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Wednesday, 26 November 2003


Psalm 110[109]
"Sit at my right hand!' 

1. We have just listened to one of the most famous Psalms in Christian history. Indeed, Psalm 110[109], which the Liturgy of Vespers presents to us every Sunday, is cited frequently in the New Testament. Verses 1 and 4 in particular are applied to Christ in the wake of the ancient Judaic tradition that has transformed this Davidic hymn of royal praise into a Messianic Psalm.

This prayer's popularity is also due to its constant use at Sunday Vespers. Psalm 110[109], therefore, in its Latin Vulgate version, has been the subject of many splendid musical compositions that have marked the history of western culture. The Liturgy, in accordance with the procedures decided upon by the Second Vatican Council, has omitted the violent verse 6 from the original Hebrew text of this Psalm, which, moreover, is composed of only 63 words. It is very close in tone to the so-called "Cursing Psalms" and describes the Jewish king advancing in a sort of military campaign, crushing his adversaries and judging the nations.

2. Since we will have an opportunity to return to this Psalm on other occasions, after thinking about its use in the Liturgy, we will now be satisfied with an overall glance at it.

We will be able to distinguish clearly two parts in it. The first (cf. vv. 1-3) contains an oracle addressed by God to the one the Psalmist calls "my lord", that is, the sovereign of Jerusalem. The oracle proclaims the enthronement at God's "right hand" of David's descendent. In fact, the Lord speaks to him, saying:  "Sit at my right hand" (v. 1). It is quite likely that this is an allusion to a rite that required the person chosen to sit on the right of the Ark of the Covenant, to receive the power of government from the supreme king of Israel, in other words, the Lord.

3. Against this background we can sense the presence of hostile forces that have been neutralized by a victorious conquest:  the enemies are portrayed at the feet of the sovereign, who solemnly advances among them bearing the sceptre of his authority (cf. vv. 1-2). This undoubtedly reflects a real political situation, recorded at the time when one king handed over his power to another with the uprising of a few subordinates or an attempt to conquer. Henceforth, however, the text refers to a general contrast between the plan of God, who works through his Chosen People, and the scheming of those who would like to assert their own hostile and counterfeit power. Here, then, we have the eternal conflict between good and evil that takes place in the context of historical events through which God manifests himself and speaks to us.

4. The second part of the Psalm, however, contains a priestly prayer whose protagonist is still the Davidic king (vv. 4-7). Guaranteed by a solemn divine oath, the dignity of kingship also unites in itself the dignity of priesthood. The reference to Melchisedek, the priest-king of Salem, that is, of ancient Jerusalem (cf. Gn 14), is perhaps a way to justify the specific priesthood of the king beside the official Levitical priesthood of the Temple of Zion. Additionally, it is also well known that the Letter to the Hebrews starts, precisely, with this oracle: "You are a priest for ever according to the order of Melchisedek" (Ps 110[109]: 4), in order to illustrate the special and perfect priesthood of Jesus Christ.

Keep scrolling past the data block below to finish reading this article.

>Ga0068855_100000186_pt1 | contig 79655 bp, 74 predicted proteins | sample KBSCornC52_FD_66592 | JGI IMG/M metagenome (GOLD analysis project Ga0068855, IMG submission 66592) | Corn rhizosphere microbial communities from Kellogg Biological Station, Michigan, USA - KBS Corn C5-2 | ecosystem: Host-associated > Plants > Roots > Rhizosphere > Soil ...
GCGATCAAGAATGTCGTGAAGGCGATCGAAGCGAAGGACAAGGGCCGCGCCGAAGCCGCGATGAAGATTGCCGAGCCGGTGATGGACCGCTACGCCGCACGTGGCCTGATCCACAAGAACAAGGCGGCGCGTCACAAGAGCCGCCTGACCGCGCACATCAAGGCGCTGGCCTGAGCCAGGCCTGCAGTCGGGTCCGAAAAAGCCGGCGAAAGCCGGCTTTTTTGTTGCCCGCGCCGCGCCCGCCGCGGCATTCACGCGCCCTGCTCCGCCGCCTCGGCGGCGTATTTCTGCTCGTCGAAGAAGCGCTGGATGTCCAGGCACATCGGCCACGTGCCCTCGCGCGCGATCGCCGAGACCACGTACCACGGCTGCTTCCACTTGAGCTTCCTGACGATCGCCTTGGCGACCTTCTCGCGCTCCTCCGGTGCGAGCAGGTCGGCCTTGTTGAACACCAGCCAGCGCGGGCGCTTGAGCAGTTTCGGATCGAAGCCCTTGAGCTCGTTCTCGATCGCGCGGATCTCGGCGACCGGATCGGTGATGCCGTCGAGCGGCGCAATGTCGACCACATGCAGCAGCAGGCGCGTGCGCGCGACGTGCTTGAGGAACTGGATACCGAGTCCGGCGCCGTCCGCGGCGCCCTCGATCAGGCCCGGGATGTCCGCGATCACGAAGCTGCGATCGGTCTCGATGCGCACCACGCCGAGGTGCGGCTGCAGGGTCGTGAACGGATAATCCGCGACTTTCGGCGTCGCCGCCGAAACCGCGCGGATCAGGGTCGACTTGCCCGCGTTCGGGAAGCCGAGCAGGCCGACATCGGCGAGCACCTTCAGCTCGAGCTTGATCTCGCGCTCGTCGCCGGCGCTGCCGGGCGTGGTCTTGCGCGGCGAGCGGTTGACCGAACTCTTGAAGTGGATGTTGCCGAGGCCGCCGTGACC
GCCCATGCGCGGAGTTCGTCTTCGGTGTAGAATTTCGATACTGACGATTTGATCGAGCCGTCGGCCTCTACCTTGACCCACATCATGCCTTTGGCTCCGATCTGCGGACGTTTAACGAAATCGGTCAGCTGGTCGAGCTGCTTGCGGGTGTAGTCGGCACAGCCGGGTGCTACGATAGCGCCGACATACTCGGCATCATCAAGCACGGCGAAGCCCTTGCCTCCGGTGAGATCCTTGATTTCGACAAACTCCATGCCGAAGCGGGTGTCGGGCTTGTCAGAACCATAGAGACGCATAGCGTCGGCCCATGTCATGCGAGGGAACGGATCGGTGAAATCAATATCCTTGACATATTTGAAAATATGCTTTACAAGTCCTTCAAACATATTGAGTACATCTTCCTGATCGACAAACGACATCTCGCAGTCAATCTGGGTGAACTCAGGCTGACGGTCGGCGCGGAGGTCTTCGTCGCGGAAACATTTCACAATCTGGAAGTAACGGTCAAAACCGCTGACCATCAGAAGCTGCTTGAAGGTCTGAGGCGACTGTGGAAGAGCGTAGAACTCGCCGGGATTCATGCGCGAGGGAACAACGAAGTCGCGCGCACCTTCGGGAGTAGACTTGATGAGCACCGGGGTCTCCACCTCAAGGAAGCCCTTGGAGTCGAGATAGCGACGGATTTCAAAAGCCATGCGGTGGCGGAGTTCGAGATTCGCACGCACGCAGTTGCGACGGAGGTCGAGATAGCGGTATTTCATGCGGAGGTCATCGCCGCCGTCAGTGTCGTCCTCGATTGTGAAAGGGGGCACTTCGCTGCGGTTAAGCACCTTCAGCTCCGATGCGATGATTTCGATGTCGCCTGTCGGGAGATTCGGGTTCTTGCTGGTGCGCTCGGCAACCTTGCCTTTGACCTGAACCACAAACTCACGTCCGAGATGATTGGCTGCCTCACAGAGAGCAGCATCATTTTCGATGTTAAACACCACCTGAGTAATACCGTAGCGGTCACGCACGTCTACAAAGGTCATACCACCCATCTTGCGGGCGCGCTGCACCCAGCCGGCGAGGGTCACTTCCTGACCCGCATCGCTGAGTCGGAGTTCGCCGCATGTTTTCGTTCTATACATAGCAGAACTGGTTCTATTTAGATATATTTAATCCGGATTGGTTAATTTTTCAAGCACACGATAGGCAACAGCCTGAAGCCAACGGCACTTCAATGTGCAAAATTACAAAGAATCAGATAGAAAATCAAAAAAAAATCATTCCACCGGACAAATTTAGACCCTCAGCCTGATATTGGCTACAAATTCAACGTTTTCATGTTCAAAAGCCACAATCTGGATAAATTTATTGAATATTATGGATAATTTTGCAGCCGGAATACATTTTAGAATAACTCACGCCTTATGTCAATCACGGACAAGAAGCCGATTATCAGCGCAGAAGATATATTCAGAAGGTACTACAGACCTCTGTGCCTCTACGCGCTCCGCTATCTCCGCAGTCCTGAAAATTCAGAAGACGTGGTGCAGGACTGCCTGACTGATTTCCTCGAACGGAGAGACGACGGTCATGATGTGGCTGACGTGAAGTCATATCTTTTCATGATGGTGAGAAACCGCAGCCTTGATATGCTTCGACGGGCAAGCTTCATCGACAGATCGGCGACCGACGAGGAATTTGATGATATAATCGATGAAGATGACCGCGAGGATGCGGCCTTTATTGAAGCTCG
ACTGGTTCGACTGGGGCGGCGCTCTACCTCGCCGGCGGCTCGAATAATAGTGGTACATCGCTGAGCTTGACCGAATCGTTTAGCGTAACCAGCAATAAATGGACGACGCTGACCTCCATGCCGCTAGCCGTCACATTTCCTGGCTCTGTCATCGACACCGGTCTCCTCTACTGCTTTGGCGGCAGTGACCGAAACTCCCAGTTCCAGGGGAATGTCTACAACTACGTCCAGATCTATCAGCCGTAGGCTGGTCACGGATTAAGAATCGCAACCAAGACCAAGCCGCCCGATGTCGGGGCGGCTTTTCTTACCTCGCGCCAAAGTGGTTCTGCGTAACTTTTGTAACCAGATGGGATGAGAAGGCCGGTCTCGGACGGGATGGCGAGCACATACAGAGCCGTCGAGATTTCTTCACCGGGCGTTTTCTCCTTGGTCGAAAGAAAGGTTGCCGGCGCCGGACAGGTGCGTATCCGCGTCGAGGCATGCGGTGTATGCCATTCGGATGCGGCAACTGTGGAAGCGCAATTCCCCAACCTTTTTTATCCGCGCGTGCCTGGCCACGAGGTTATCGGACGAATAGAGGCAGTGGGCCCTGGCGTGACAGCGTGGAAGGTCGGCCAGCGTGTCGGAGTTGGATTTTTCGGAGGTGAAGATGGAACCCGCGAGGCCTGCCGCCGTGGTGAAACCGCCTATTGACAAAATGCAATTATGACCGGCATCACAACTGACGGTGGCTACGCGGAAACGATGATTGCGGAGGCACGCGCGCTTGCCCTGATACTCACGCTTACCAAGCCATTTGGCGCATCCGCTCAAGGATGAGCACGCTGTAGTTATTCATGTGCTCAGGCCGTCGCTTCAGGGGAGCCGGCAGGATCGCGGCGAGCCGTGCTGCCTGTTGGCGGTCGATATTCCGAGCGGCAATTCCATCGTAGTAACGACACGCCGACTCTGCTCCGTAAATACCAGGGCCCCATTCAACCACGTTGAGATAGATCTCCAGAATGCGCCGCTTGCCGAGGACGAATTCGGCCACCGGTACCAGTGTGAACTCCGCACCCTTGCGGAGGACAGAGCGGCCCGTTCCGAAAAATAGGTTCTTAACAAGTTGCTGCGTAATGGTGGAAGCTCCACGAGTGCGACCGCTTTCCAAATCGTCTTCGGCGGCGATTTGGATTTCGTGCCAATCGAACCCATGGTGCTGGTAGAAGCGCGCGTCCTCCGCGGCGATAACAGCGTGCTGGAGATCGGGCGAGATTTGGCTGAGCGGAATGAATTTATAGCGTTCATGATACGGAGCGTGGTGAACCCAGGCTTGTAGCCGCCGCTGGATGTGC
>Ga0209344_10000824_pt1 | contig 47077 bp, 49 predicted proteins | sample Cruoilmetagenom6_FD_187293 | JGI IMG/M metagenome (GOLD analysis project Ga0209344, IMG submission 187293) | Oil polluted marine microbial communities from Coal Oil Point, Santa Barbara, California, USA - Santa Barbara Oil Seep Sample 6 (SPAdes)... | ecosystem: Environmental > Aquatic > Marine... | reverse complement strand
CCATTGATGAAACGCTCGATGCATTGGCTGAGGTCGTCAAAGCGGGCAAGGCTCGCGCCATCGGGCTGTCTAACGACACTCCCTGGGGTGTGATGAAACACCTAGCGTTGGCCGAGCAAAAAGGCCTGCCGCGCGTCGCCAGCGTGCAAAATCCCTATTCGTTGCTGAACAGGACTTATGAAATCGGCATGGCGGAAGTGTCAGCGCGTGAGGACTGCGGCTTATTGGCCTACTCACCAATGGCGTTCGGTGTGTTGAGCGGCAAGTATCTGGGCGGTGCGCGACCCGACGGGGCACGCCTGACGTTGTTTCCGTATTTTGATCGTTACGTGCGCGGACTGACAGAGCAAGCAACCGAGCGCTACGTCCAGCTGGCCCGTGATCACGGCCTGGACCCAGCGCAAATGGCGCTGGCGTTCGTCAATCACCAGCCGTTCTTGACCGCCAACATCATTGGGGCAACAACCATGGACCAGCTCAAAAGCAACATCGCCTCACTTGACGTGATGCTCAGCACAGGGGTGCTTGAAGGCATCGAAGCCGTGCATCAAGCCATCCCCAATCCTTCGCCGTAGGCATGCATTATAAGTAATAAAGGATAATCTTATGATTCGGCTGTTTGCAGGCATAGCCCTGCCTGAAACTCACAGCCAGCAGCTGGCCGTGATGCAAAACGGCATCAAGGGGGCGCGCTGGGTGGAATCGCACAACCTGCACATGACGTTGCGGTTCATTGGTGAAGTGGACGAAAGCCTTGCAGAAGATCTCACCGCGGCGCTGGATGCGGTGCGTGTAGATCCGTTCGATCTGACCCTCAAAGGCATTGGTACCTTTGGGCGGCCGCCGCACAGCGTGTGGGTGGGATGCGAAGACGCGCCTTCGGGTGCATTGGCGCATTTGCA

We will examine Ps 110[109] in greater detail later, going through it verse by verse and making a careful analysis.

5. To conclude, however, let us reread the first verse of the Psalm that contains the divine oracle:  "Sit at my right hand, till I make your enemies your footstool". And let us read it with St Maximus of Turin (fourth-fifth century A.D.), who commented on it in his Sermon on Pentecost: "Our custom has it that the sharing of the footstool is offered to the one who, having accomplished some feat, deserves to sit in the place of honour as champion. So too, the man Jesus Christ, overcoming the devil with his passion, opening underground realms with his Resurrection, arriving victorious in heaven as one who has brought some undertaking to a successful conclusion, listens to God the Father inviting him: "Sit at my right hand'. Nor must we be surprised if the Father offers to share with us the seat of the Son who, by nature, is consubstantial with the Father.... The Son sits on his right because, according to the Gospel, the sheep will be on the right; on the left, on the other hand, will be the goats. The first Lamb, therefore, must sit on the same side as the sheep, and the immaculate Head must take possession in advance of the place destined for the immaculate flock that will follow him" (40, 2:  Scriptores circa Ambrosium, IV, Milan-Rome, 1991, p. 195).


To young people, the sick and the newly-weds

Lastly, I greet the young people, the sick and the newly-weds. May the figure of the Apostle St Andrew, whose feast we will be celebrating in the coming days, be for you all a model of Christian witness to follow.

To the English-speaking visitors

I am pleased to greet the members of the Anglican clergy visiting Rome for a renewal course. My greetings also go to the pilgrims from Melbourne, Australia. Upon all the English-speaking pilgrims and visitors present at today's Audience I cordially invoke the grace and peace of our Lord Jesus Christ.


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